Shedd Camp Trail

site title


Shedd Camp Trail

Length: 0.75 mile one way
Difficulty: Easy (but note the elevation change)
Elevation change: approximately 500 feet down on the trail to Shedd Camp Shelter
Described by William Sullivan as part of number 110.

This is not an official trail in anyone's list of trails. It is the first part of the Chimney Peak Trail, but it does not go into the wilderness. It instead stops at the Middle Santiam River. This portion of the trail is a short day hike. It starts at the end of Forest Road 2041-646 spur, in a clearing in a very tightly packed young plantation forest. The trail quickly descends into a middle aged forest, which has been partially thinned. As the trail descends it gets into a mature, old-growth forest.
You will cross a small creek flowing through the forest.
\shedd creek small graphic

The Shedd Camp Shelter is a small shelter just off the trail. The trail continues down to the Middle Santiam.
A beautiful green pool is to the left of the trail.
middle santiam 2 small graphic middle santiam 13 small graphic
middle santiam 4 small graphic middle santiam 8 small graphic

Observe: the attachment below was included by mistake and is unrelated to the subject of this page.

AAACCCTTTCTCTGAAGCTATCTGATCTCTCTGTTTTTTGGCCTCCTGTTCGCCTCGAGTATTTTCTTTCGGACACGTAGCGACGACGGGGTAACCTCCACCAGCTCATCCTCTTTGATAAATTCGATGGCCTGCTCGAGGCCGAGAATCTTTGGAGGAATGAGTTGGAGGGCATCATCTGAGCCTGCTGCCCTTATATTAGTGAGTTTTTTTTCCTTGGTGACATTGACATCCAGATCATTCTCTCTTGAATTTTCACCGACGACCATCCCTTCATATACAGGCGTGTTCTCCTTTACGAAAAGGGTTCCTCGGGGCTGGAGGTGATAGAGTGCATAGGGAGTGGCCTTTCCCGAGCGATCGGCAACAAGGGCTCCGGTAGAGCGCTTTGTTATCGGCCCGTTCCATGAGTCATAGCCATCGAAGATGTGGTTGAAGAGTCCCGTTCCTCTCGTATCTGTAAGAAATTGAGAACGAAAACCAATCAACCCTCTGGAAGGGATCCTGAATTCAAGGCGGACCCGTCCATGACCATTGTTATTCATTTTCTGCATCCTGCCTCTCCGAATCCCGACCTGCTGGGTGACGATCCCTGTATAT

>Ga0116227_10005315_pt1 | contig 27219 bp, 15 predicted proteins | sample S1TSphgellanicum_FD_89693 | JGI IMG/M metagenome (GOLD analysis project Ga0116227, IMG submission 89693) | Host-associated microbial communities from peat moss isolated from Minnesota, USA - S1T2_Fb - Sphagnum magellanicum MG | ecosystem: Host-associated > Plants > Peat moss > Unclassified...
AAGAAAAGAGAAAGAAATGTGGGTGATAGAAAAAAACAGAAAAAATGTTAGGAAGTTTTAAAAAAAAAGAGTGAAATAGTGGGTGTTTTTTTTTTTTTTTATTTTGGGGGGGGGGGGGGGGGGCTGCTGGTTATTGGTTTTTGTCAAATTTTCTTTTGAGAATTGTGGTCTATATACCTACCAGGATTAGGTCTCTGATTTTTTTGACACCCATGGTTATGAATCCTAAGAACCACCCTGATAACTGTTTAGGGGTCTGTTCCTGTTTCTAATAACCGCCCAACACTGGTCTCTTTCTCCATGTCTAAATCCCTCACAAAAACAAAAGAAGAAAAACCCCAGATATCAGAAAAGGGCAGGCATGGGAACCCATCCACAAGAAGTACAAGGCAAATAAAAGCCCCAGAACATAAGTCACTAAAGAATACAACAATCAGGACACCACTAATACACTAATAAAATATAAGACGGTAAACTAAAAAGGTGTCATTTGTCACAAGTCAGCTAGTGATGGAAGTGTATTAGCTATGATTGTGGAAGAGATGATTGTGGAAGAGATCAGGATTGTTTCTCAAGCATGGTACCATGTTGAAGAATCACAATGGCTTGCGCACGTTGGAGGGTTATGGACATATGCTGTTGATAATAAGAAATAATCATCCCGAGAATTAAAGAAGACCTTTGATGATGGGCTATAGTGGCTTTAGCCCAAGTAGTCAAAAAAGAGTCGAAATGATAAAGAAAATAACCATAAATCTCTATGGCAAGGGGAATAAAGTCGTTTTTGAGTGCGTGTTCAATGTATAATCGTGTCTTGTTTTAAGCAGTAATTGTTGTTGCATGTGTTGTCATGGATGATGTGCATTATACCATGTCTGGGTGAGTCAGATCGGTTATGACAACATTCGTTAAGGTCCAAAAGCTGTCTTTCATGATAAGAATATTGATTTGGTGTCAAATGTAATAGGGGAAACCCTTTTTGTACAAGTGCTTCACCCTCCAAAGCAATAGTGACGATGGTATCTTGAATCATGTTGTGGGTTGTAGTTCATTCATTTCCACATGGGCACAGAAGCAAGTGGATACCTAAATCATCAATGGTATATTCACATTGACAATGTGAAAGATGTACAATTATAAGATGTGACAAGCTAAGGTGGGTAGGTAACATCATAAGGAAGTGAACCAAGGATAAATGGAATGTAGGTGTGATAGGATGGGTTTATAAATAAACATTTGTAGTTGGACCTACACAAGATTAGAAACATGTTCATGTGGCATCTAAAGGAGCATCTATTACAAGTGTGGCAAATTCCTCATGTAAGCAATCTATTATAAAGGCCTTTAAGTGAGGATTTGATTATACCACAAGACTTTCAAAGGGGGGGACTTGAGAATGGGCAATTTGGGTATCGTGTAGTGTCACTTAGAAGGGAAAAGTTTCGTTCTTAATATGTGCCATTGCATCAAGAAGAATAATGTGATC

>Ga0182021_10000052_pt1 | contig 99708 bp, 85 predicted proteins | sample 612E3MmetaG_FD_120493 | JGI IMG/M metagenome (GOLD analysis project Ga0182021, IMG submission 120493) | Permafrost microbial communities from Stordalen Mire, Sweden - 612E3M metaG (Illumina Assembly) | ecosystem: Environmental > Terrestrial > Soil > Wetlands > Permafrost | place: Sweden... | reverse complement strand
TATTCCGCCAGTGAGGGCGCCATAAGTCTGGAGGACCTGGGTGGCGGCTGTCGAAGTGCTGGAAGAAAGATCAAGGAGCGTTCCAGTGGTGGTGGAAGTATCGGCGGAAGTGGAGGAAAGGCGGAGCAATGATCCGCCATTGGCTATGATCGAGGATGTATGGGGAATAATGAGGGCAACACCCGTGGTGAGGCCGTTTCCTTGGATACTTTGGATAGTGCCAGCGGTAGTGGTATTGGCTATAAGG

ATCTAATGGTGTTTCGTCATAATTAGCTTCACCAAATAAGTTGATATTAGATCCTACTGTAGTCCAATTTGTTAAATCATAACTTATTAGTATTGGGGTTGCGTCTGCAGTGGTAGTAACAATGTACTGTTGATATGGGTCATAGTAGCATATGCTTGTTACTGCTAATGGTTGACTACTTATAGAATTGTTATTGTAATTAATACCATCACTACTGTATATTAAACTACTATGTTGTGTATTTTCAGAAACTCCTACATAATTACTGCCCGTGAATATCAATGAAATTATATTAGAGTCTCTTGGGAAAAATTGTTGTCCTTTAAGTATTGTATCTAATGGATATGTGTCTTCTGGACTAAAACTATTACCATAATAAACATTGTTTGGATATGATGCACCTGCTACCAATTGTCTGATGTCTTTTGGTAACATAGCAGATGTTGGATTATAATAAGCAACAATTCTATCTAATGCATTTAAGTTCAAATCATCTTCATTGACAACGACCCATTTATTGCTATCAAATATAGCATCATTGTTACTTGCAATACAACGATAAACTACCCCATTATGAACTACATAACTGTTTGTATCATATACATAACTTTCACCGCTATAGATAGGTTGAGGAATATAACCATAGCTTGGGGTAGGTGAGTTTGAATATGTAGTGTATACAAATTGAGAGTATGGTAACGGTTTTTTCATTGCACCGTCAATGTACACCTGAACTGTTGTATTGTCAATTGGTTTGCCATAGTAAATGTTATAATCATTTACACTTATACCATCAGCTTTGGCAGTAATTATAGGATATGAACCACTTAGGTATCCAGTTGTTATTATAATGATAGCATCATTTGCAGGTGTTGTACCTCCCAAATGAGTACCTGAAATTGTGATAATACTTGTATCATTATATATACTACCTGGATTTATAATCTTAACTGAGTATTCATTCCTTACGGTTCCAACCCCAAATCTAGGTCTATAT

Above the falls the river runs through rocks, and then drops into the pool.

Across the river is the Middle Santiam Wilderness.
middle santiam 12 small graphic

Directions: From Sweet Home Ranger District office in Sweet Home: travel east on Highway 20 for 23.1 miles (Highway mile 52.5) turn left on forest Road 2041 (Soda Fork Road). Stay on 2041 for 12 miles to spur road 646 and turn right and follow the spur to the end. The trail head is on the southern side of the parking area at the end of road 646. William Sullivan notes that Soda Fork Road branches at 0.9 miles; take the left fork for 7.1 miles to a 6 way junction in a pass. Go straight on road 2041 for 4.5 miles to a 3-way fork. Take the middle route, road 646, for 0.6 miles to its end at the trail head.

There are a number of branches and forks along road 2041 (the Soda Fork Road). Most of the forks contain road numbers on signs above the road forks. Usually if you take the most traveled road at each fork, you will be on the correct road. This road passes through some private land as well as Forest Service land. Watch for log trucks. 
All miles are approximate, yours may vary.

Back to the Trail Guide